United States District Court, E.D. Kentucky, Northern Division, Ashland
WILLIAM H. TURNER, Petitioner,
THOMAS SMITH, Warden, Respondent.
MEMORANDUM OPINION AND ORDER
R. Wilhoit . Jr. United States District Judgee
William H. Turner has filed a pro se petition for a
writ of habeas corpus pursuant to 28 U.S.C. § 2241. [D.
E. No. 1] This matter is before the Court to conduct to
initial screening required by 28 U.S.C. § 2243.
Alexander v. Northern Bureau of Prisons, 419
Fed.Appx. 544, 545 (6th Cir. 2011).
April 2009, a federal grand jury sitting in Sherman, Texas
issued an indictment charging Turner and more than two dozen
other defendants for their role in a large-scale conspiracy
to manufacture and traffic in cocaine, methamphetamine, and
marijuana in violation of 21 U.S.C. § 846. On March 10,
2010, a jury found Turner guilty and that the drug quantity
attributable to the overall scope of the conspiracy was five
kilograms or more of cocaine. Based upon the jury's drug
quantity finding, Turner faced a minimum 10-year prison term.
21 U.S.C. § 841(b)(1)(A).
presentence report concluded that 60.5 kilograms of cocaine
was attributable to Turner for his participation in the
conspiracy. Turner objected to this amount during the
sentencing hearing based upon the asserted unreliability of
the testimony given by his co-conspirators [see D. E. No. 1-7
at 2-3], but that objection was overruled by the trial court
based upon the evidence adduced at trial from testifying
co-conspirators. At the conclusion of the October 24, 2010,
hearing, the trial court imposed a 235-month sentence.
United States v. Turner, No. 4: 09-CR-48-ALM-KPJ-13
(E.D. Tex. 2009).
raised numerous issues on direct appeal, among them a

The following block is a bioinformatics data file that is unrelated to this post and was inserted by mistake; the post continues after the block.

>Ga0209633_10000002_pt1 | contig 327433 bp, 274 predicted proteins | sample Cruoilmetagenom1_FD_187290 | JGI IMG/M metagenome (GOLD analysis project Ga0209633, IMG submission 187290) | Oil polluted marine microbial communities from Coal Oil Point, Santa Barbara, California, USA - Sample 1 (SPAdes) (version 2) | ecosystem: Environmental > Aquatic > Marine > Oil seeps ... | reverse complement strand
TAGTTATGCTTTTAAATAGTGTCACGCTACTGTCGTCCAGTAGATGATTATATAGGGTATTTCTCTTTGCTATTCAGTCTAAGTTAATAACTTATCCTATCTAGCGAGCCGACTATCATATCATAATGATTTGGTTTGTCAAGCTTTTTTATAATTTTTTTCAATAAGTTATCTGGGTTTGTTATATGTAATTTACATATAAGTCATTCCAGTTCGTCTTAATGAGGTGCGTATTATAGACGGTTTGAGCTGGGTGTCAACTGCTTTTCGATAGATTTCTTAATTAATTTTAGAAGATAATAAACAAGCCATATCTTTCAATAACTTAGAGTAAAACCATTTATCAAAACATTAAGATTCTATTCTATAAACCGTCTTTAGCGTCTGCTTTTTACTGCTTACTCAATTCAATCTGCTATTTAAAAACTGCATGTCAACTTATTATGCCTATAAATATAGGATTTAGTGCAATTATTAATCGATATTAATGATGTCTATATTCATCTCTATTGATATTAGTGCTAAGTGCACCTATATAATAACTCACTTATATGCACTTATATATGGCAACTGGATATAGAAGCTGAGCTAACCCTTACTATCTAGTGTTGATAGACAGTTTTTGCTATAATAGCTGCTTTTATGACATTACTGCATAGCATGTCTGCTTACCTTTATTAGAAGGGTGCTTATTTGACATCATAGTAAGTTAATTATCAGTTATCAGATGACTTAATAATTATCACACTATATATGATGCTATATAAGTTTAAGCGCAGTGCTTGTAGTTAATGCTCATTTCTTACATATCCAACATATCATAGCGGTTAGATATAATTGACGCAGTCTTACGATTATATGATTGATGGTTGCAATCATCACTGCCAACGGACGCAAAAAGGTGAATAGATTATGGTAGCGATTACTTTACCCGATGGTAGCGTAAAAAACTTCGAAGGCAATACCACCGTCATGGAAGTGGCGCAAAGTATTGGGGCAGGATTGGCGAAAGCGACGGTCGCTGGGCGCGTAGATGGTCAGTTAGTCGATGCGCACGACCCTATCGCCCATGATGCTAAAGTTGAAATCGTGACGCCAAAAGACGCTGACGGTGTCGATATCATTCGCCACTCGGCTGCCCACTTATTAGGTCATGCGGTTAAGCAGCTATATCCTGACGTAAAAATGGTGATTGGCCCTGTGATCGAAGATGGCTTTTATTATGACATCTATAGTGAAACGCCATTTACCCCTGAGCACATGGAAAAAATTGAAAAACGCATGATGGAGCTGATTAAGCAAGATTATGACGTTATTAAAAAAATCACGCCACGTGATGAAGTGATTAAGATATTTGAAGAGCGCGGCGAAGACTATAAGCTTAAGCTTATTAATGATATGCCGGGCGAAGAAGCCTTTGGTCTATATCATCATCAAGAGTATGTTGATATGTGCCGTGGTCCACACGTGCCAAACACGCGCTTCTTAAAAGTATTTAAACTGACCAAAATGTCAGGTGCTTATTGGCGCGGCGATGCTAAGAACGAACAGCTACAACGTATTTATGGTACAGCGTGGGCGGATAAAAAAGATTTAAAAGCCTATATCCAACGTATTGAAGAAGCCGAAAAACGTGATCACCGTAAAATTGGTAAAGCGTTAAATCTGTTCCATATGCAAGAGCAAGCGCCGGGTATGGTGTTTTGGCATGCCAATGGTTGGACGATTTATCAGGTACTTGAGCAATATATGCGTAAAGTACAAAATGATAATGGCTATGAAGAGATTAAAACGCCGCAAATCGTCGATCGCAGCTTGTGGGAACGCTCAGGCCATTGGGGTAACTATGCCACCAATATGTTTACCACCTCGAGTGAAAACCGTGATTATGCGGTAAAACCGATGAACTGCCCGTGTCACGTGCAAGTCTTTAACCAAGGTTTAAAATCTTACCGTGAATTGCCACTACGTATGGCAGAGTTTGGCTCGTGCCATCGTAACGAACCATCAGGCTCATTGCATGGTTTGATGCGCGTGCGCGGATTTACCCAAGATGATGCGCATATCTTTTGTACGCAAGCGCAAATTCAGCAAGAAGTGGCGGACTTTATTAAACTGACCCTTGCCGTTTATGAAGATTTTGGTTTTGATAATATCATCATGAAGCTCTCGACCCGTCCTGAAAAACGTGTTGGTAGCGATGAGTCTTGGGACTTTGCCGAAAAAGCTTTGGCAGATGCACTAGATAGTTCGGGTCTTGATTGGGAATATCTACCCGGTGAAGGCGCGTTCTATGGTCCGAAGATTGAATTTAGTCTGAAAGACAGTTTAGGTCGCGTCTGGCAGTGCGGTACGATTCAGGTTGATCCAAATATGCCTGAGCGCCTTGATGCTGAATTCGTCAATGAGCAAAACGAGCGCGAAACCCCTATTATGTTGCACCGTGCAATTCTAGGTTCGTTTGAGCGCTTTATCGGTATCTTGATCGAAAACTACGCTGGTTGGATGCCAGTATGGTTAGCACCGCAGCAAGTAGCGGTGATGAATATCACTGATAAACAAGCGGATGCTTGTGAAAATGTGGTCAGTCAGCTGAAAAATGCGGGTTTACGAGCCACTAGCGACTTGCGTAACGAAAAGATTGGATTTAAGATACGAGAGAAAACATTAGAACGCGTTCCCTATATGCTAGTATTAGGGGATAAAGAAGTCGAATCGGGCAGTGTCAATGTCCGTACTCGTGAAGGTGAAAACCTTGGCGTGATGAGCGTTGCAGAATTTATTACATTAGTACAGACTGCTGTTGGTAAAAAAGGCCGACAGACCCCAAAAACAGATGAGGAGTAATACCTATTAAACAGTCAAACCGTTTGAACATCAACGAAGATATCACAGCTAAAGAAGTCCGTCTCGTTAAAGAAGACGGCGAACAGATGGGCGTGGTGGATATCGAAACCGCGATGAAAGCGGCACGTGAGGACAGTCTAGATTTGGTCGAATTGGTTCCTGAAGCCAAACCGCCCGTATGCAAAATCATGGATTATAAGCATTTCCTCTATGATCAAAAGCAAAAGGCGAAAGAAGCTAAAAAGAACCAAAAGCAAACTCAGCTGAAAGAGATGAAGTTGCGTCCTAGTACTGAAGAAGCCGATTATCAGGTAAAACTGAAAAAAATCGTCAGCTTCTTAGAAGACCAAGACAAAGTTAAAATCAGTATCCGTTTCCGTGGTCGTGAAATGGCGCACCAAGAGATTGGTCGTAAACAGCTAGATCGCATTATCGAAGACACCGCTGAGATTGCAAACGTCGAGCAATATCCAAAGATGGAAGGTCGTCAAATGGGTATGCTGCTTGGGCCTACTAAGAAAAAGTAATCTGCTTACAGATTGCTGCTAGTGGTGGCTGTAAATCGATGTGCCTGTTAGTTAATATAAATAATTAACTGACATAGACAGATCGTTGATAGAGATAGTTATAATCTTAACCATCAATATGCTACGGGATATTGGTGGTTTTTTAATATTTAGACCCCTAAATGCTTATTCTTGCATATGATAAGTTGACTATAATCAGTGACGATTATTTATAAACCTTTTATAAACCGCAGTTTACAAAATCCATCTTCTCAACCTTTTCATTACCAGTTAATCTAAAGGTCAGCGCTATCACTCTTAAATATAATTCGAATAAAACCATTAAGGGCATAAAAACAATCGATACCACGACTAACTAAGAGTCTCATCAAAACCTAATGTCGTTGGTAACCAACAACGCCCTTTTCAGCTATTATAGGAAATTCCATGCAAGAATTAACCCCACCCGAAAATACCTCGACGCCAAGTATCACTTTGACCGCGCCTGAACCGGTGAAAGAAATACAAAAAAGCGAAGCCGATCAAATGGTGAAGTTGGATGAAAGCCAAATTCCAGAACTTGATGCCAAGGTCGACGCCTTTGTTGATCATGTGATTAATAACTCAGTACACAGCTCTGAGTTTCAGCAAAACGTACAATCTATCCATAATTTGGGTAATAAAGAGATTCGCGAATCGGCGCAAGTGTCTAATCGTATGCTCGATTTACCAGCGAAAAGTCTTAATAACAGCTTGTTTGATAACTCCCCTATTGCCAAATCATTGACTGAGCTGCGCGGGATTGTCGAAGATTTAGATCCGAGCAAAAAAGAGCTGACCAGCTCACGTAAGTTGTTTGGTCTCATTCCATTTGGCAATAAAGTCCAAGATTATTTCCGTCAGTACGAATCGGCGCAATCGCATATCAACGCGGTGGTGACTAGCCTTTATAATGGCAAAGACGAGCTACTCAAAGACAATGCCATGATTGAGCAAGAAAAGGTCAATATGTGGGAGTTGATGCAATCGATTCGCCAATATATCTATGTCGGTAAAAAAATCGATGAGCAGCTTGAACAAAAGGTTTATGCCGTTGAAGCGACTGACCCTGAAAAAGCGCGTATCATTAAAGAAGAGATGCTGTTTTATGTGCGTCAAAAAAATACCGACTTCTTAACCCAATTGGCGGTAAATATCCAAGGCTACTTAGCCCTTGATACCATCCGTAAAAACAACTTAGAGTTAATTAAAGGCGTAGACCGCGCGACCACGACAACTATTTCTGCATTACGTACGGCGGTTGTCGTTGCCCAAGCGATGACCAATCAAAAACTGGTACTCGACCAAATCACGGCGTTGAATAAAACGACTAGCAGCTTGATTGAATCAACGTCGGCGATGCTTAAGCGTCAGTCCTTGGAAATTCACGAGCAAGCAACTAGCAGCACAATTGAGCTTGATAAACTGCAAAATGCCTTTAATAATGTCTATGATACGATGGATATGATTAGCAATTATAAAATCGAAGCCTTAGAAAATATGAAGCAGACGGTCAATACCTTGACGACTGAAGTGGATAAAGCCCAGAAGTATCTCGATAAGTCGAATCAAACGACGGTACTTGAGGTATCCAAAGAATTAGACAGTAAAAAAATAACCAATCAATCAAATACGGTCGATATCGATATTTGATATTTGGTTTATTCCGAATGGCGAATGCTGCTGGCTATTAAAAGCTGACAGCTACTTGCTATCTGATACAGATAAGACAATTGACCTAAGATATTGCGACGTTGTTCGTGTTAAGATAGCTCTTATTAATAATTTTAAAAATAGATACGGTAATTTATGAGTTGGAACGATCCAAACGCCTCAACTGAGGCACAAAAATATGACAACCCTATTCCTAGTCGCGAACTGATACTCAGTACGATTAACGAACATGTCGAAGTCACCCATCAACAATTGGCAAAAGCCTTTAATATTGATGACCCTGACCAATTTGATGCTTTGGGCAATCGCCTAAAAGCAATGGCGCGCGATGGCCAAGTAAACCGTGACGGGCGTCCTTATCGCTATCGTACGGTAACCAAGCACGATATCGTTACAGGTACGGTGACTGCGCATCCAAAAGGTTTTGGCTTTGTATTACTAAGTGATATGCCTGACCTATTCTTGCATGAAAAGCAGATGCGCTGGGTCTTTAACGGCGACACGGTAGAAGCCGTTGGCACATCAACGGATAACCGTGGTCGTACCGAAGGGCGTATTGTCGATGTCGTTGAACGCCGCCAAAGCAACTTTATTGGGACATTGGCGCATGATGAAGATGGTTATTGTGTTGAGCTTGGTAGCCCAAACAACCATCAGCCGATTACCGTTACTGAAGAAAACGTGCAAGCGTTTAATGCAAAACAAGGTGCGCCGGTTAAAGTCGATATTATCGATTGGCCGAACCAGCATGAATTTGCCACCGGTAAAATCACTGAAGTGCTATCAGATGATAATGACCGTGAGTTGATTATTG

challenge to the trial court's conclusions regarding drug
quantity for sentencing purposes. The Fifth Circuit rejected
that and Turner's other claims, affirming in April 2012.
United States v. Turner, No. 10-41146 (5th Cir.
February 2013, Turner filed a motion to vacate his conviction
and sentence pursuant to 28 U.S.C. § 2255 on numerous
grounds, but the primary focus was the asserted
ineffectiveness of his counsel. In a supplemental memorandum
filed in July 2013, Turner asserted an entirely-new claim:
that the imposition of a sentence based upon drug quantity
findings made by the court, not the jury, was contrary to the
Supreme Court's then-recent decision in Alleyne v.
United States, 570 U.S. 99 (2013).
trial court denied that motion in March 2016. In doing so, it
indicated that Turner's claim was, in actuality, based
upon the Supreme Court's 16-year-old decision in
Apprendi v. New Jersey, 530 U.S. 466 (2000), which
had held that "[o]ther than the fact of a prior
conviction, any fact that increases the penalty for a crime
beyond the prescribed statutory maximum must be submitted to
a jury, and proved beyond a reasonable doubt."
Id. at 490. While Turner purported to rely upon
Alleyne, that decision had merely extended the
principle of Apprendi to facts that increased a
mandatory minimum sentence, Alleyne, 570 U.S. at
107-09, something that did not occur during Turner's
prosecution and sentencing. The trial court noted that
neither Apprendi nor Alleyne applied
retroactively on collateral review, and denied the motion.
Turner sought a certificate of appealability solely upon his
Alleyne claim, which the Fifth Circuit denied in
November 2016. Turner v. United States, No. 4:
13-CV-65-ALM (E.D. Tex. 2013).
extensive memorandum filed in support of his petition, Turner
argues that (1) resort to relief under Section 2241 pursuant
to the "savings clause" of Section 2255(e) is (or
ought to be) available under a far broader set of
circumstances than current precedent permits [D. E. No. 1-1
at 9-11], and (2) the Fifth and Sixth Amendments to the
United States Constitution require that a jury, not the
court, establish the drug quantity attributable to a
defendant beyond a reasonable doubt in all circumstances. [D.
E. No. 1-1 at 5-9, 12-14]
through his memorandum, has made an admirable attempt to
navigate this byzantine area of the law, but his arguments
are wide of the mark. First, this Court is bound to follow